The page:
Sette Buenaventura had no other option. Her only way to survive was to amputate her leg.
The pandemic saw the determination and hard work of front line workers like almost never before. Undoubtedly, their sacrifice and hard work were factors that helped in fighting the global crisis.
Sette Buenaventura from the UK is such a nurse. However, while she struggled to help others, she forgot to pay attention to her own pain. The price she paid for it was too hard. The woman had no option but to amputate her leg.
The nurse, who worked at the Salford Royal Hospital in the UK struggled to walk during her busy shifts at the hospital, according to BBC News. The pain on her right calf was too bad but the 26-year-old thought it was just because of being on her feet continuously.
Given the pandemic, the situation in the hospital was critical and no staff had time to think of their worries and aches. "When Covid-19 kicked off, we worked flat out, we didn’t have time to worry about aches and pains. We were there every hour to help anyone who needed us [and] I got a real taste for that level of commitment. That is what working in hospitals is like - you forget about your own pains because you’re busy helping other people, which I love to do, but everything comes at a cost," said the nurse.
Moreover, it was normal for legs to hurt after long shifts. "I work in the stroke ward as a nurse and usually get muscle cramp in my legs because I’m always on my feet," said Buenaventura, according to Metro.
She continued doing her work sincerely and shrugged off any pain that bothered her. However, she reached a point where she could not take the pain any longer. In April, she went on to get a scan her right calf hoping to fix her pain forever. But, she was in for a heartbreaking shock. The scan revealed a sarcoma, a type of cancer that starts in tissues like bone or muscle. The cancerous tumor had swelled up to become the "size of a golf ball."
The doctors first thought they could operate the tumor but soon after, they told her that she had to get rid of her leg to survive. The news came to her as a shock but the brave woman went ahead with it though her fate caused her sadness.
Just four weeks after her diagnosis, the woman lost her leg, according to Metro. "When they told me I had to have my leg removed, I got very upset, but because I had no time to think about it, I just got on with it. I like to look after myself and try my best to be healthy. I work in healthcare and never expected this to happen to me," she said, according to CBS News.
Can you support us now we need you and the amazing NHS Staff like Sette! This is what being committed to the NHS looks like @BorisJohnson @MattHancock #NHSPay15 #NursesOnTwitter #nursessaynotounequalpay https://t.co/HWybHLySS0— Zoe James (@ZoeJame64231089) August 6, 2020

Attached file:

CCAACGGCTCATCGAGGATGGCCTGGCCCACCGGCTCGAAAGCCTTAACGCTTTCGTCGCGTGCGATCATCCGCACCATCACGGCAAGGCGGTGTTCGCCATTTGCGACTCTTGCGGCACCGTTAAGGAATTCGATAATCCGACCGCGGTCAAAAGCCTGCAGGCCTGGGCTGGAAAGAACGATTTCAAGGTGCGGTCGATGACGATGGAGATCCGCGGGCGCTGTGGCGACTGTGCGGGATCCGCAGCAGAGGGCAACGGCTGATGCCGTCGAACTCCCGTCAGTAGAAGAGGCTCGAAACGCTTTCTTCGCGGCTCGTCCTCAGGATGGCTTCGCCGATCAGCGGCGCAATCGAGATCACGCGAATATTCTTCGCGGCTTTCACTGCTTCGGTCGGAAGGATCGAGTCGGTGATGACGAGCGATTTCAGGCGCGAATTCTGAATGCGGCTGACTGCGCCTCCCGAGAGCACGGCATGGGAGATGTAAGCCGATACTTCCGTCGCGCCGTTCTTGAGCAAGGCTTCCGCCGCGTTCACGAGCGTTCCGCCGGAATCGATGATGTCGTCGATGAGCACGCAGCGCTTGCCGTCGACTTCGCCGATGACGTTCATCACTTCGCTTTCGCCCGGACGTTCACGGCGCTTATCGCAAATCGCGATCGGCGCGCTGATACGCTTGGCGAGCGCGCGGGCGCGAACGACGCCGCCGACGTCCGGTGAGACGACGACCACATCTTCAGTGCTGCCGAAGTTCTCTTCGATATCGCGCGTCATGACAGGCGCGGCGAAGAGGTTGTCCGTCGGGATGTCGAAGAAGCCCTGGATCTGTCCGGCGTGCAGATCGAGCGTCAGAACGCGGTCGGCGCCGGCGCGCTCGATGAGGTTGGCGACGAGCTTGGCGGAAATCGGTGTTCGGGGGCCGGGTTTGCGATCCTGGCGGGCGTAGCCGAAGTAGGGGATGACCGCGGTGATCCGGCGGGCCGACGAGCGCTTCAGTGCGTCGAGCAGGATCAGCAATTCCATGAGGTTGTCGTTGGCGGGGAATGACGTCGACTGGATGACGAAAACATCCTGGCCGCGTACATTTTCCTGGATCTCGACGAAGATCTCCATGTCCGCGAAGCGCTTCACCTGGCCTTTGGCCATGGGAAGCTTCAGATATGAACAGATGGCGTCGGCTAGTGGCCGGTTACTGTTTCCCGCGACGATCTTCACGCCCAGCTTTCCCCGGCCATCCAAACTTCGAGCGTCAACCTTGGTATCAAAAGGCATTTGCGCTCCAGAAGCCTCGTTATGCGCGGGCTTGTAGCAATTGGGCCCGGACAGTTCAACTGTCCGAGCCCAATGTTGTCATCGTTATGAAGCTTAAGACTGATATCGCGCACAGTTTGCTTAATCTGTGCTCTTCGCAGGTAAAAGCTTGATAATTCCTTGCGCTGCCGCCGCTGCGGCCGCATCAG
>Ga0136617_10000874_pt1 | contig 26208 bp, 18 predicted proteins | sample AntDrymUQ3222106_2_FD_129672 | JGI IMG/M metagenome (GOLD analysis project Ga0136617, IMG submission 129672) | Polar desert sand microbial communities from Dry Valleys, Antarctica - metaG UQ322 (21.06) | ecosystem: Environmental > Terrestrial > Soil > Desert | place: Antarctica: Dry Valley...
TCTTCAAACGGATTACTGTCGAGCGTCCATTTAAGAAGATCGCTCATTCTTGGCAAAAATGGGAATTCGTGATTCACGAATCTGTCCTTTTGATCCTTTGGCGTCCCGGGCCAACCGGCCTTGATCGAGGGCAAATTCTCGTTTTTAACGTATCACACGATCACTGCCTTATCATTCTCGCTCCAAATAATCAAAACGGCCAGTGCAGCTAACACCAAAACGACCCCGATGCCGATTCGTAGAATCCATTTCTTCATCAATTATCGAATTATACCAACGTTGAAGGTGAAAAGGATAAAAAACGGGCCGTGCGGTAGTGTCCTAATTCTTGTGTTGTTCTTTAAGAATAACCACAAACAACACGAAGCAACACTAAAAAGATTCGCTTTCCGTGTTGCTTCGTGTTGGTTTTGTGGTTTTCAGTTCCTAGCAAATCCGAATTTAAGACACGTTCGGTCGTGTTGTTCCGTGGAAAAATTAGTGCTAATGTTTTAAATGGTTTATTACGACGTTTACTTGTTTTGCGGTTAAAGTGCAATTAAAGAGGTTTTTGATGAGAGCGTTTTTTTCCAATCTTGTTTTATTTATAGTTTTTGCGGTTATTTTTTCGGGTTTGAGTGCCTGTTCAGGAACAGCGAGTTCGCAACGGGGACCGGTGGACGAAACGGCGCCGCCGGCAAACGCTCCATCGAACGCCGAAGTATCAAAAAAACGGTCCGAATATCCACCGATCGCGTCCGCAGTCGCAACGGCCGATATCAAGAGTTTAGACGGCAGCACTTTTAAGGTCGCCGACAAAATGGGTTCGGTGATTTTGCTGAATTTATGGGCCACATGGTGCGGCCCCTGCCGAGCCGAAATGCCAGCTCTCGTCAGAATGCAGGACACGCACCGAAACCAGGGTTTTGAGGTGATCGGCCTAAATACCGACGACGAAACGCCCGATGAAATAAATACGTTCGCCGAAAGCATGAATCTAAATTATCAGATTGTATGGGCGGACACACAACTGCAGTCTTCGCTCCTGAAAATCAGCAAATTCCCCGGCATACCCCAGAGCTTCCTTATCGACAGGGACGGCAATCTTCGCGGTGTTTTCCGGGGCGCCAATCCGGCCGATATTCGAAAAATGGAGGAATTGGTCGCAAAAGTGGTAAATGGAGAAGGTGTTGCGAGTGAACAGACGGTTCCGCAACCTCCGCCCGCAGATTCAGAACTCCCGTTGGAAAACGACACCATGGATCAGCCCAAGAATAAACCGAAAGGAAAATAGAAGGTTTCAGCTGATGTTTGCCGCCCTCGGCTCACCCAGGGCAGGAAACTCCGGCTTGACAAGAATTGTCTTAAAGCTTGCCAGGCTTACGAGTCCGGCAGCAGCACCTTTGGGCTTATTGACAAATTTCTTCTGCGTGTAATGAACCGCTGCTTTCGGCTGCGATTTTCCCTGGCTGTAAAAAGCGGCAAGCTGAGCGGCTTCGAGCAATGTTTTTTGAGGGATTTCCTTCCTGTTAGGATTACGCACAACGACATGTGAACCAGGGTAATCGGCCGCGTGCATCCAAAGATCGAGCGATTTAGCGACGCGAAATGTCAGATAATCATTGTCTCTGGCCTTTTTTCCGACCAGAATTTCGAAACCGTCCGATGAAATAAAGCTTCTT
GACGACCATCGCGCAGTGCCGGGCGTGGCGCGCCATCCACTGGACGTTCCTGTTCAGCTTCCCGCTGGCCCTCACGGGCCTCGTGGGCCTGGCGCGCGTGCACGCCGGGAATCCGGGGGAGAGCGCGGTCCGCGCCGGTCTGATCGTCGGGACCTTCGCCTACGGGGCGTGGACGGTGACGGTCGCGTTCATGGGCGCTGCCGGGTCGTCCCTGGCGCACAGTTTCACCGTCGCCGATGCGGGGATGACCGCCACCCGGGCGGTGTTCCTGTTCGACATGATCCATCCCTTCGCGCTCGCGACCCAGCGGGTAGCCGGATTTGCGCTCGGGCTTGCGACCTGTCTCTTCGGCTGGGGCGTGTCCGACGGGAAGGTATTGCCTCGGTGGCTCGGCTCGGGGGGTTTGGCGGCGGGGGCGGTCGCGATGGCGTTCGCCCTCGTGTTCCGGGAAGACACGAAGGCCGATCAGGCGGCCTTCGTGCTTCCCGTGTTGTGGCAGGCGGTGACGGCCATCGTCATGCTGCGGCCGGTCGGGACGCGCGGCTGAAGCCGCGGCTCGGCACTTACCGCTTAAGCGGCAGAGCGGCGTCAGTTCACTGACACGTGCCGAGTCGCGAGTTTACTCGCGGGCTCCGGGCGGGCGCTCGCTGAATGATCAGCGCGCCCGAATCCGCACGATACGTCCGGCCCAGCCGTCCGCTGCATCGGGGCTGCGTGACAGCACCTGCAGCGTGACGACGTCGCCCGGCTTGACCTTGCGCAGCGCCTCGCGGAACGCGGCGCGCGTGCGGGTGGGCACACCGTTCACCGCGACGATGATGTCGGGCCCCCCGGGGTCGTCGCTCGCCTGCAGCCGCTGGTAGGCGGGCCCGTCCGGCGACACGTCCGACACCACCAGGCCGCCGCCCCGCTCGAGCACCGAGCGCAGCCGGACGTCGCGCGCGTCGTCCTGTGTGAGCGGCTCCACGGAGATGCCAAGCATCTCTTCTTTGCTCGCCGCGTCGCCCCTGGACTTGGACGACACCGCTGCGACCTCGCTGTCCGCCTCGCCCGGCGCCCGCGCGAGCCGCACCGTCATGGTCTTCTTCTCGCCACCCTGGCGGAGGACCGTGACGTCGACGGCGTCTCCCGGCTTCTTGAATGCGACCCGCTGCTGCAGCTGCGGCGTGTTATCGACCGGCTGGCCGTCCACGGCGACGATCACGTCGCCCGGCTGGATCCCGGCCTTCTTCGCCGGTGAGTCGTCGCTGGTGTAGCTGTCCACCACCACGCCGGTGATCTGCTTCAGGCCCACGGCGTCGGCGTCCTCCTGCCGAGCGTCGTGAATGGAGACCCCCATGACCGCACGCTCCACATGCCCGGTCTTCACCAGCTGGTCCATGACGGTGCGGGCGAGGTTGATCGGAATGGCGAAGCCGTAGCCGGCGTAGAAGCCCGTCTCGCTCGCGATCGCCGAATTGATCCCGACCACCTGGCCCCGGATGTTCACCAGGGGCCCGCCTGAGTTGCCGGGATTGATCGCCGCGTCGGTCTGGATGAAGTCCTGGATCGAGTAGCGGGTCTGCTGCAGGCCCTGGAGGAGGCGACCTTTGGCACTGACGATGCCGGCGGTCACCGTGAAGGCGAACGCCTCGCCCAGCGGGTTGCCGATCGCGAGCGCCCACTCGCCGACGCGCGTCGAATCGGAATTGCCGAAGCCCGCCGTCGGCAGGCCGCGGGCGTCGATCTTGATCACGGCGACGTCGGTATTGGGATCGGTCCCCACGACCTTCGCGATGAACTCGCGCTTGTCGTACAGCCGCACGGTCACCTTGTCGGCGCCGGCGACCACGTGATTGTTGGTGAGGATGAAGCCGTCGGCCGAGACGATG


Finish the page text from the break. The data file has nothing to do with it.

After the surgery, Buenaventura has now been fitted with a prosthetic limb. She even hopes to get back to work by November 2020. However, she is still coming to terms with everything that happened to her.
"I can’t look in the mirror now and I don’t want to because it’s too much to acknowledge that what I’m seeing in the mirror is the new me," said the woman, according to Metro.
Looking back at the incident, the woman stated, "Obviously, it has been a lot busier this year and but I don’t think it’s the direct cause of what has happened to me, it just may have helped it along in the months leading up to the increased pain."
She even claimed to be proud of being able to help people through the pandemic. "Although I couldn’t be there with my colleagues for the whole fight I’m so proud of all of them for keeping going," said the woman, according to Metro.
On the other hand, she hopes her experience would motivate other people to take their body pains and other issues seriously.
"I think it’s really important for anyone with a lingering pain to go and get it checked out. If I had caught this sooner, I would probably be in a different position now. Although I won’t let this get in the way of my life goals, I feel like now that it has happened I should at least try to help stop it from occurring in other people like myself."
She added, "It’s not the end of the world, but is all new to me, and I’m glad I have such great support from family and friends to help me get through this – and hope to help other people going through the same thing," according to Metro.